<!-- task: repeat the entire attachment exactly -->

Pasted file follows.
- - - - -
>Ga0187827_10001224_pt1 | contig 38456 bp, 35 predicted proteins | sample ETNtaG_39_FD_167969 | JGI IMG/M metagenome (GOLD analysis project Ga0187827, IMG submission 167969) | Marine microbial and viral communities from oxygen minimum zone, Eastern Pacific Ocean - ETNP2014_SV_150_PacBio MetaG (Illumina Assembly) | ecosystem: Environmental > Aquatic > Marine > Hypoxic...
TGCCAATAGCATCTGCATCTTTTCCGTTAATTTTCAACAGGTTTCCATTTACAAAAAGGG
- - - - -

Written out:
>Ga0187827_10001224_pt1 | contig 38456 bp, 35 predicted proteins | sample ETNtaG_39_FD_167969 | JGI IMG/M metagenome (GOLD analysis project Ga0187827, IMG submission 167969) | Marine microbial and viral communities from oxygen minimum zone, Eastern Pacific Ocean - ETNP2014_SV_150_PacBio MetaG (Illumina Assembly) | ecosystem: Environmental > Aquatic > Marine > Hypoxic...
TGCCAATAGCATCTGCATCTTTTCCGTTAATTTTCAACAGGTTTCCATTTACAAAAAGGG